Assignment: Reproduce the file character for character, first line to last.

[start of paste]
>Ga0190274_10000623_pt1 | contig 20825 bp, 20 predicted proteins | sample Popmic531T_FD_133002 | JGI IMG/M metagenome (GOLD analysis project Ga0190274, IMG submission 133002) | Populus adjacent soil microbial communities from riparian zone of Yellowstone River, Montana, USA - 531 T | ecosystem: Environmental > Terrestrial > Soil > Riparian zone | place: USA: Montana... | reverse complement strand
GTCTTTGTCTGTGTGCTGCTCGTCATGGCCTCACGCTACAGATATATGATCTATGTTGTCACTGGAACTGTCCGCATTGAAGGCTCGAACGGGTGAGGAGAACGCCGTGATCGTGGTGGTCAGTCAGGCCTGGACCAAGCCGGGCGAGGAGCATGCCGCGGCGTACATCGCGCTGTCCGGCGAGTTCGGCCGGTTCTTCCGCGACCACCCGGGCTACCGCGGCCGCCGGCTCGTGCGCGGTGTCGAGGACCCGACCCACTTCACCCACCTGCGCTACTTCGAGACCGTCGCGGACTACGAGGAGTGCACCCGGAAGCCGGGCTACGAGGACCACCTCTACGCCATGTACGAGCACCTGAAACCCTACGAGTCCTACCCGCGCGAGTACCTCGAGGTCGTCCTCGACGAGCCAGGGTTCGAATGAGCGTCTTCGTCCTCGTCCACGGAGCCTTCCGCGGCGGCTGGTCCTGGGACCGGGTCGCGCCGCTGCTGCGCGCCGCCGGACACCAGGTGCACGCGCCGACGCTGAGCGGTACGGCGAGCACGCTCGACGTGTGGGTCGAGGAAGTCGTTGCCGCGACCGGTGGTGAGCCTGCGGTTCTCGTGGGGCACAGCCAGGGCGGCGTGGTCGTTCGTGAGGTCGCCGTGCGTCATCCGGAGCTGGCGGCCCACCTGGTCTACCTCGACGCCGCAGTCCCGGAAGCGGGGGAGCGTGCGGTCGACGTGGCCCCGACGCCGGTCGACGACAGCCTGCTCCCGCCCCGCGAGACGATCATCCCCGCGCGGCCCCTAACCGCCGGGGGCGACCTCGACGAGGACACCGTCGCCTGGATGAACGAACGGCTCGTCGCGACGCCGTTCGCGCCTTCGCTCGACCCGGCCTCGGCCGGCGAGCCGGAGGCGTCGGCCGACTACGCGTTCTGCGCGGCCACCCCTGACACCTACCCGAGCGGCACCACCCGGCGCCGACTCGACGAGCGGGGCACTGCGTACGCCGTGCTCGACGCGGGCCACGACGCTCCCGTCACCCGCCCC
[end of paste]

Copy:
>Ga0190274_10000623_pt1 | contig 20825 bp, 20 predicted proteins | sample Popmic531T_FD_133002 | JGI IMG/M metagenome (GOLD analysis project Ga0190274, IMG submission 133002) | Populus adjacent soil microbial communities from riparian zone of Yellowstone River, Montana, USA - 531 T | ecosystem: Environmental > Terrestrial > Soil > Riparian zone | place: USA: Montana... | reverse complement strand
GTCTTTGTCTGTGTGCTGCTCGTCATGGCCTCACGCTACAGATATATGATCTATGTTGTCACTGGAACTGTCCGCATTGAAGGCTCGAACGGGTGAGGAGAACGCCGTGATCGTGGTGGTCAGTCAGGCCTGGACCAAGCCGGGCGAGGAGCATGCCGCGGCGTACATCGCGCTGTCCGGCGAGTTCGGCCGGTTCTTCCGCGACCACCCGGGCTACCGCGGCCGCCGGCTCGTGCGCGGTGTCGAGGACCCGACCCACTTCACCCACCTGCGCTACTTCGAGACCGTCGCGGACTACGAGGAGTGCACCCGGAAGCCGGGCTACGAGGACCACCTCTACGCCATGTACGAGCACCTGAAACCCTACGAGTCCTACCCGCGCGAGTACCTCGAGGTCGTCCTCGACGAGCCAGGGTTCGAATGAGCGTCTTCGTCCTCGTCCACGGAGCCTTCCGCGGCGGCTGGTCCTGGGACCGGGTCGCGCCGCTGCTGCGCGCCGCCGGACACCAGGTGCACGCGCCGACGCTGAGCGGTACGGCGAGCACGCTCGACGTGTGGGTCGAGGAAGTCGTTGCCGCGACCGGTGGTGAGCCTGCGGTTCTCGTGGGGCACAGCCAGGGCGGCGTGGTCGTTCGTGAGGTCGCCGTGCGTCATCCGGAGCTGGCGGCCCACCTGGTCTACCTCGACGCCGCAGTCCCGGAAGCGGGGGAGCGTGCGGTCGACGTGGCCCCGACGCCGGTCGACGACAGCCTGCTCCCGCCCCGCGAGACGATCATCCCCGCGCGGCCCCTAACCGCCGGGGGCGACCTCGACGAGGACACCGTCGCCTGGATGAACGAACGGCTCGTCGCGACGCCGTTCGCGCCTTCGCTCGACCCGGCCTCGGCCGGCGAGCCGGAGGCGTCGGCCGACTACGCGTTCTGCGCGGCCACCCCTGACACCTACCCGAGCGGCACCACCCGGCGCCGACTCGACGAGCGGGGCACTGCGTACGCCGTGCTCGACGCGGGCCACGACGCTCCCGTCACCCGCCCC